Beware the DarkSide. No, that’s not a Star Wars reference. Just a few short weeks ago a cyber-gang who call themselves the “DarkSide” hacked the Colonial Pipeline and sparked a string of panic buyers to funnel jugs and containers full of gasoline. On May 7th the hacked pipeline authorized the ransom sum of $4.4 million to be transferred to the gang to try and settle this concerning situation. An odd spree of events and details shroud this whole thing and for those of us not familiar with the technological aspects, it seems even more unsettling. As Christians it’s okay to keep an eye on the latest events and protect yourself and family, but our watchful eyes would be far better put to use when it comes to our homes, personal faith, and church families. Take a look at what Jesus said in Matthew 7:15. 

“Watch out for false prophets. They come to you in sheep’s clothing, but inwardly they are ferocious wolves.” 

There are false prophets and messages everywhere in our world. They’re doing their best to hack into our spiritual lives and they’ve been successful at doing so. When our guards are down they blend in with the flock and disguise themselves with a counterfeit truth. Thankfully our Savior gives us the solution to uncovering their scheme before they get the chance. He says, “By their fruit you will recognize them…” We have an assurance given to us in Matthew 7:16 which guarantees we will not become a victim of these spiritual hackers. The wolves seek to drag us to the dark side, but with a watchful eye and the protection of the Father they can’t succeed. You won’t see any of this covered in the News but the good news is we have the Good News. It’s powerful and it’s always accurate. Be on the alert and stay watchful for the things that deserve the energy and our attention.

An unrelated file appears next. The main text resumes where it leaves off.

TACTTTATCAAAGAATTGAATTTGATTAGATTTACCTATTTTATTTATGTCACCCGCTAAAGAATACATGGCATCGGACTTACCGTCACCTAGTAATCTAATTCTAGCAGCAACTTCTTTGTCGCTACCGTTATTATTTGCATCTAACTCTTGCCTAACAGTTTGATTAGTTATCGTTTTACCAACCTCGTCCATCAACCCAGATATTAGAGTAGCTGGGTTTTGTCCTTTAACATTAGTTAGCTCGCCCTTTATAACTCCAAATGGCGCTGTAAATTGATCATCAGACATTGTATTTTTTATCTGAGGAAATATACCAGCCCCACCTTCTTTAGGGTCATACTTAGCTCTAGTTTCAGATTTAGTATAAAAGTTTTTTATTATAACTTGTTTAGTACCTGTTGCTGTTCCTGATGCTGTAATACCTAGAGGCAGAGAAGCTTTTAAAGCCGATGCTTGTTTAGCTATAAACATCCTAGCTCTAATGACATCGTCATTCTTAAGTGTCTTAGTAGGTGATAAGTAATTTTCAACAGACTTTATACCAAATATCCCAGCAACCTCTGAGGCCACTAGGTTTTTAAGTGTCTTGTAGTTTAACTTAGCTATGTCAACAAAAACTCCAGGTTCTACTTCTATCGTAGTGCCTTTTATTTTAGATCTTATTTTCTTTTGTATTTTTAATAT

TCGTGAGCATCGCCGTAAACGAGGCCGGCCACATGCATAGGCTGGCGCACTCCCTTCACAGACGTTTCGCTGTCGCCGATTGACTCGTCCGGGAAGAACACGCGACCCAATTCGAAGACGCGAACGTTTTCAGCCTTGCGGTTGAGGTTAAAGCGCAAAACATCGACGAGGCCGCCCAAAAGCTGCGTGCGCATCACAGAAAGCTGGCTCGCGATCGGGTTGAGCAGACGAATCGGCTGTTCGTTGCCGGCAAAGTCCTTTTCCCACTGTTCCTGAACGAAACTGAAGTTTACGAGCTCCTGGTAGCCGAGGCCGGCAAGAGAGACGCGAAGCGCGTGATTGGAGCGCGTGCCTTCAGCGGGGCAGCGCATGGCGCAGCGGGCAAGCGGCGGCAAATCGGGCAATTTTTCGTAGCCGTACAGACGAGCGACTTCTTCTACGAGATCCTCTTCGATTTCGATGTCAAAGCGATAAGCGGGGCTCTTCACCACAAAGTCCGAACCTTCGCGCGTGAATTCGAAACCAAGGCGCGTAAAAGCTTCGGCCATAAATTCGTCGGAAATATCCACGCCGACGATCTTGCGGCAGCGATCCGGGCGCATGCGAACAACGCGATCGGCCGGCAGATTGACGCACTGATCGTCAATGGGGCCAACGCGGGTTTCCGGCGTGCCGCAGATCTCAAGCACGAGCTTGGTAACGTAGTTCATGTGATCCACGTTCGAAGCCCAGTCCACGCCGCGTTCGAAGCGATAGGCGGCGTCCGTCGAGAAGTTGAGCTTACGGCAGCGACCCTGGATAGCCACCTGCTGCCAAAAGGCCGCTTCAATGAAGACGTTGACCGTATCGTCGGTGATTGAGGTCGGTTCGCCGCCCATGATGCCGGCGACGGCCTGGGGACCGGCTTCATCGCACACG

Traits Of A False Teacher

Traits Of A False Teacher

Neal Pollard

John warns, “For many deceivers have gone out into the world…” (2 John 7). The particular deceiver in that passage denied that Jesus came in the flesh. Looking at the religious landscape today, John would no doubt repeat himself. There are so many deceivers who are leading people away from the truth of Christ and about Him. Consider several identifying marks of false teachers, which the Holy Spirit makes known.

  • They turn the grace of God into lasciviousness (Jude 4). They distort what grace is, making it a blanket that hides blatant, willful sin, lust, and materialism. Some rationalize and condone the practice of sin, with the false assurance that God’s grace will cover it without an abhorrence of sin and genuine repentance.
  • They cry “peace, peace” when there is no peace (Jer. 8:11). Superficial comfort is given to people in their sin. How many preachers, rather than confronting sin, tell people they’re OK?
  • They overthrow the faith of people (2 Tim. 2:18). Teaching which distorts or waters down the potency of scripture is to faith what a virus is to the immune system. False teaching destroys people’s faith in God.
  • They teach for doctrines the commandments of men (Mark 7:7). If it contradicts or nullifies revealed truth, it is of man rather than God. Looking at Christendom today, so much of what is widely embraced and assumed to be true are blatant departures from the Bible.